Special arrangements have been made at Levant for the descendants of people killed in the mine disaster to park for free.

 

Funds raised from car parking will be used to maintain and improve car park facilities, help with footpath repairs, marking out new pathways to improve access and further aid visitor enjoyment and funding conservation projects to encourage wildlife. 

 

Charges will vary depending on location and the average car park fee will be £1 an hour and up to £5 for a whole day. 

 

We want people to visit and enjoy the special places in our care and we need to get the basics right in terms of providing good facilities while balancing this with caring for the surrounding countryside and wildlife, and in the face of rising conservation costs. 

 

As Britain’s largest conservation charity, the National Trust cares for over 250,000 hectares of countryside and 775 miles of coastline around England, Wales and Northern Ireland.  Over 200 million visits are made every year to our countryside and coastline putting increasing pressure on the landscape and facilities. 

National Trust ‘secrets’ unveiled in new Channel 5 series

Filming at Lyme Park for a six part TV series about National trust

Filming at Lyme Park for a six part TV series about the National Trust. Credit National Trust images.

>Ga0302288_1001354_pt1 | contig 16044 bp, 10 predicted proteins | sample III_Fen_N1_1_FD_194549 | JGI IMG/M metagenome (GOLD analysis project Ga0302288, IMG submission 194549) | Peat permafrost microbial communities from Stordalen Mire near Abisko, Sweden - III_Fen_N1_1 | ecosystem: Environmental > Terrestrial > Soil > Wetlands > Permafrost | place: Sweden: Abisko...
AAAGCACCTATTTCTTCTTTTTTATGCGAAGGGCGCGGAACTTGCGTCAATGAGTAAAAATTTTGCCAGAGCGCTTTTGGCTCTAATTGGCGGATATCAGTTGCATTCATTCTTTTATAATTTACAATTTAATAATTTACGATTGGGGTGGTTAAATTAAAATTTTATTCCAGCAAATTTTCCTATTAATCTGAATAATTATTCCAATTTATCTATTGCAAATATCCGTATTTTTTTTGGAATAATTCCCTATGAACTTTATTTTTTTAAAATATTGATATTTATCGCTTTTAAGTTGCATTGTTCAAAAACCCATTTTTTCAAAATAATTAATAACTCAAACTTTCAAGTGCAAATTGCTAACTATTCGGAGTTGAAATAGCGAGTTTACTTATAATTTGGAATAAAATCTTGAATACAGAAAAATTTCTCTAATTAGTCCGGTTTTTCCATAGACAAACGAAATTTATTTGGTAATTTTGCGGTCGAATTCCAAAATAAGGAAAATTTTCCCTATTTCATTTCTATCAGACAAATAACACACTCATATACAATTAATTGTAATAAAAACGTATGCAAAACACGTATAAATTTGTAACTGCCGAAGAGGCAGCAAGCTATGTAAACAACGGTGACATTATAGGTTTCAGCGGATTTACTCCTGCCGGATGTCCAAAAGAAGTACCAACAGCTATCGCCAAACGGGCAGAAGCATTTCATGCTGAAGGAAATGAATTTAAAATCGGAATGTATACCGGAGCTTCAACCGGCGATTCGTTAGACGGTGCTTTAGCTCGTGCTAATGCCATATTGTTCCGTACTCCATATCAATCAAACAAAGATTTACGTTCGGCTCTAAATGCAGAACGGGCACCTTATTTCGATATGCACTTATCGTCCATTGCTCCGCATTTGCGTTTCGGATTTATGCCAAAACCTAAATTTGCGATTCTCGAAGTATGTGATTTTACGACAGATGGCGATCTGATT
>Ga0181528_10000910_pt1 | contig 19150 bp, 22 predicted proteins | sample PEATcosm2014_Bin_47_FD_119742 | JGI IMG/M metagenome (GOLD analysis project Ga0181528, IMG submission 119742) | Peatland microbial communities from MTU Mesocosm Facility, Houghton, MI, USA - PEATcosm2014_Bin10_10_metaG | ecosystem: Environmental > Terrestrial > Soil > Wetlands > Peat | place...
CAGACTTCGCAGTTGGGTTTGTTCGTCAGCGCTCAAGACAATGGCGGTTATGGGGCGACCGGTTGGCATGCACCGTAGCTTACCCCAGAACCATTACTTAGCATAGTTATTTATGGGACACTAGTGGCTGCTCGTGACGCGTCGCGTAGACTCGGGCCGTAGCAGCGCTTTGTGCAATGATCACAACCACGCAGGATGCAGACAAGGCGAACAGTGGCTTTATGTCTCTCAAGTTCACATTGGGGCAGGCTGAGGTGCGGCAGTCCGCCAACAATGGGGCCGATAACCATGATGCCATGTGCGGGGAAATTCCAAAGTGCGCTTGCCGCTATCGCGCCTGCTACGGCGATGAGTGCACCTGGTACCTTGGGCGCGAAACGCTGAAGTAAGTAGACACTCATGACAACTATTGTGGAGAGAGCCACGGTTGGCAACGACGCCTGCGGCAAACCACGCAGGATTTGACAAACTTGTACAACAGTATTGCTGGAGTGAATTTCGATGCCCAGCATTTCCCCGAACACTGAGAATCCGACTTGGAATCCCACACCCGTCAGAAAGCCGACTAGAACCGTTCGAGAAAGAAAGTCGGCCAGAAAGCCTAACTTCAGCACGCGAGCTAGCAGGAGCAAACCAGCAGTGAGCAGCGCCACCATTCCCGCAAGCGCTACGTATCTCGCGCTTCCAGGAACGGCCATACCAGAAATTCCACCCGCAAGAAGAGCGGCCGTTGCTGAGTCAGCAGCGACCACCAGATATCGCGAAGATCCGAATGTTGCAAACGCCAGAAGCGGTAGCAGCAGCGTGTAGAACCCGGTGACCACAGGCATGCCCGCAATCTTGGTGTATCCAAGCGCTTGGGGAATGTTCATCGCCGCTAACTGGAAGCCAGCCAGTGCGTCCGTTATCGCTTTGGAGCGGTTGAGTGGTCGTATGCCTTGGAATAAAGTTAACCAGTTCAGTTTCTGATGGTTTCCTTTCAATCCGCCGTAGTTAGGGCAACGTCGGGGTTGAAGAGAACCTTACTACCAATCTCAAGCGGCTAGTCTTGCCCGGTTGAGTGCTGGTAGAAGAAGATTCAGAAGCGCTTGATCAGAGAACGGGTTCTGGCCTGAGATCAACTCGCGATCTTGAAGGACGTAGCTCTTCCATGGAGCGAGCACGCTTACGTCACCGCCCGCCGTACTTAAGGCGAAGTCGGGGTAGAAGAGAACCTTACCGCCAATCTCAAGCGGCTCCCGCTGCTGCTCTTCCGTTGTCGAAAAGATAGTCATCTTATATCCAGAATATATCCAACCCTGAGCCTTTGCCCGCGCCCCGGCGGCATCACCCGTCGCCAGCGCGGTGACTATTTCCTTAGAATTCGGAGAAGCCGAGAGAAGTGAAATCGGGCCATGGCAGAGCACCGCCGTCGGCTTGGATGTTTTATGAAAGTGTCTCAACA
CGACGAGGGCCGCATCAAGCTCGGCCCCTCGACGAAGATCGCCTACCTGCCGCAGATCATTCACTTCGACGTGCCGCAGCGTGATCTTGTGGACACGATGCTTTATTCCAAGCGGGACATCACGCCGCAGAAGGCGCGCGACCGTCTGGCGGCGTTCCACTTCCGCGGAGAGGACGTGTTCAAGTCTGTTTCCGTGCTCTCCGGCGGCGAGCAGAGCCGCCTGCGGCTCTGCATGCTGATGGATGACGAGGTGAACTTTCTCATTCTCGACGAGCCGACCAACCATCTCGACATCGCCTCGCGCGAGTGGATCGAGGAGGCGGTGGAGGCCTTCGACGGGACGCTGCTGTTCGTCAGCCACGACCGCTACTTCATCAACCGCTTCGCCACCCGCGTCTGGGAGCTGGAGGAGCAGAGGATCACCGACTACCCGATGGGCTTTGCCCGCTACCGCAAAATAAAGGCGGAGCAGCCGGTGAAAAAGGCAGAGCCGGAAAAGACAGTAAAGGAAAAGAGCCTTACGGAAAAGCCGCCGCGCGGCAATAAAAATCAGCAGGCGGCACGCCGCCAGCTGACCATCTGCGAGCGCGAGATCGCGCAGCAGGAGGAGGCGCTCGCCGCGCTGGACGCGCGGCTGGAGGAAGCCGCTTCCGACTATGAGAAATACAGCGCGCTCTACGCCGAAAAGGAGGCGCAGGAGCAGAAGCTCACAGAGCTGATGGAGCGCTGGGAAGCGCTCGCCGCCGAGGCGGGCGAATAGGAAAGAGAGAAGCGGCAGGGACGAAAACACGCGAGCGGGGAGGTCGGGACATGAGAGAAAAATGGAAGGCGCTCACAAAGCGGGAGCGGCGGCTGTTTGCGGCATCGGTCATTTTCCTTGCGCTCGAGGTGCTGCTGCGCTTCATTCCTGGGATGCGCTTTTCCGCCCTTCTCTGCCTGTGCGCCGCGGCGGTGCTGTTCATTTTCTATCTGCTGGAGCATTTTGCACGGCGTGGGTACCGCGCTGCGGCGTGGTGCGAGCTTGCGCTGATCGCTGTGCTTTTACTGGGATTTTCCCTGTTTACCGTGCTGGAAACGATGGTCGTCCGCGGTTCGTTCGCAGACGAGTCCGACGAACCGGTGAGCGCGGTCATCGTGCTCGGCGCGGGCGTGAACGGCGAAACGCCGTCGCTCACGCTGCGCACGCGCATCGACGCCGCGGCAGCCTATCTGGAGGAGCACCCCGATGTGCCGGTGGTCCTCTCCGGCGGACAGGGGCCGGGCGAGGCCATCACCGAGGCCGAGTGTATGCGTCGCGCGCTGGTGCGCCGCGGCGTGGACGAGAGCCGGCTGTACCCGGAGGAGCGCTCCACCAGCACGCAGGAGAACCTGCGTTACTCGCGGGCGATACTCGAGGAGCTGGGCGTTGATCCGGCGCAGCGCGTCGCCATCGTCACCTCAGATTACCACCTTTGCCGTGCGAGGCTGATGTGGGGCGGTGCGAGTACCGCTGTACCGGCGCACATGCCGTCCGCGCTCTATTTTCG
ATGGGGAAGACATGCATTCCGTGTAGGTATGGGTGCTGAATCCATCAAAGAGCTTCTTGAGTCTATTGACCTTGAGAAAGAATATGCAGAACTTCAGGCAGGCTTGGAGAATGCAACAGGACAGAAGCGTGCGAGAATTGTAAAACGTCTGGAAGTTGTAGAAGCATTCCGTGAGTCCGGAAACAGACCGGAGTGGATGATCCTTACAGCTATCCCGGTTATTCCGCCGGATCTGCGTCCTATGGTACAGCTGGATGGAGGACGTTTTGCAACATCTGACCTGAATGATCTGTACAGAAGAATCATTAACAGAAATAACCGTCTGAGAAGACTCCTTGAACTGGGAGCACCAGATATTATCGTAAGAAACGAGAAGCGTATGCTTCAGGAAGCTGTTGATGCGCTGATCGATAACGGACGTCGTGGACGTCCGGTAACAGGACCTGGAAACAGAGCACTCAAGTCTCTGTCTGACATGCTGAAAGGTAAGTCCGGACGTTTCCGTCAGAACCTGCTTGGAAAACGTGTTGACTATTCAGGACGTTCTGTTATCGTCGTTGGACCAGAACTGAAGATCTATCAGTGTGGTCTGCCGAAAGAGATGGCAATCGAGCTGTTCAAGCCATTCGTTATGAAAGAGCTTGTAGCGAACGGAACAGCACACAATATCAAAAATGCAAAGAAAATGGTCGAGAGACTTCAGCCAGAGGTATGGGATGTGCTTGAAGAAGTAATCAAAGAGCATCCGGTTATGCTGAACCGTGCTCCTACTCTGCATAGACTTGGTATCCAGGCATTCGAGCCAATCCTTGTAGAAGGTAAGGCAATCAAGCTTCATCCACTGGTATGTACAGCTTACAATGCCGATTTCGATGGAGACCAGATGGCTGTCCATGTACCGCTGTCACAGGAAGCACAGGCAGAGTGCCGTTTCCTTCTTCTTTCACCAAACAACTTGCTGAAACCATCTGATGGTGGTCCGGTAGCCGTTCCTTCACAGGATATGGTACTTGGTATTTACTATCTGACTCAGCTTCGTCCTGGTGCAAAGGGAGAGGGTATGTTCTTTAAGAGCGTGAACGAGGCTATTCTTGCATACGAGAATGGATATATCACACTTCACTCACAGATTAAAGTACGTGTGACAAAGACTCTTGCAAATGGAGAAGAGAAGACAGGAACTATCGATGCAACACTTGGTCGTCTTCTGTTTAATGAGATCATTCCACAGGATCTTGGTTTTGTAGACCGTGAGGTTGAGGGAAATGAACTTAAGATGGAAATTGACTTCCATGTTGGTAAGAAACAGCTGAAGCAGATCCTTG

The National Trust has opened its doors to Channel 5 for a new series starting on Tuesday 07 February at 9pm, which will celebrate the stunning estates, historic houses and miles of breathtaking countryside and coastline in the conservation charity’s care.

Across six, 60 minute episodes, host Alan Titchmarsh will find out about the Trust’s conservation work and discover the stories hidden behind its buildings and gardens in the new series, Secrets of the National Trust with Alan Titchmarsh.

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One year on: Storm Desmond and the Lake District

One year on from Storm Desmond, National Trust rangers in the Lake District are still fixing the damaged caused by floods that left the charity with facing a million pound clean-up bill – including £600,000 worth of uninsured damage.

view-from-latrigg-2016-no3-j-malley

View from Latrigg 2016. Credit John Malley

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National Trust – Farming in the Lakes

Mike Innerdale, Assistant Director of Operations in the North, said:

The majority of our farms in the Lakes are leased on multi-generational or life-time tenancies (51 out of 91) under specific legislation. The rest of our tenancies are offered for an average minimum length of 15-years, which is three times longer than the national average and goes well beyond the 10-year minimum the Tenants’ Farmers Association has been calling for across the industry.

We want to maintain and  build strong, long-term relationships with our farm tenants in the Lakes: they need to know we’re committed to them and supporting them –  so that they have the confidence to invest in their business.  We will be writing to all our tenants in the Lakes to reassure them of our long-term commitment to hill farming and hill  farmers. We are also discussing with farming representatives about how we make the tenancy renewal process as fair, transparent and open as possible. We want long-term tenants and there’s no reason why tenancies wouldn’t be renewed if both parties are happy.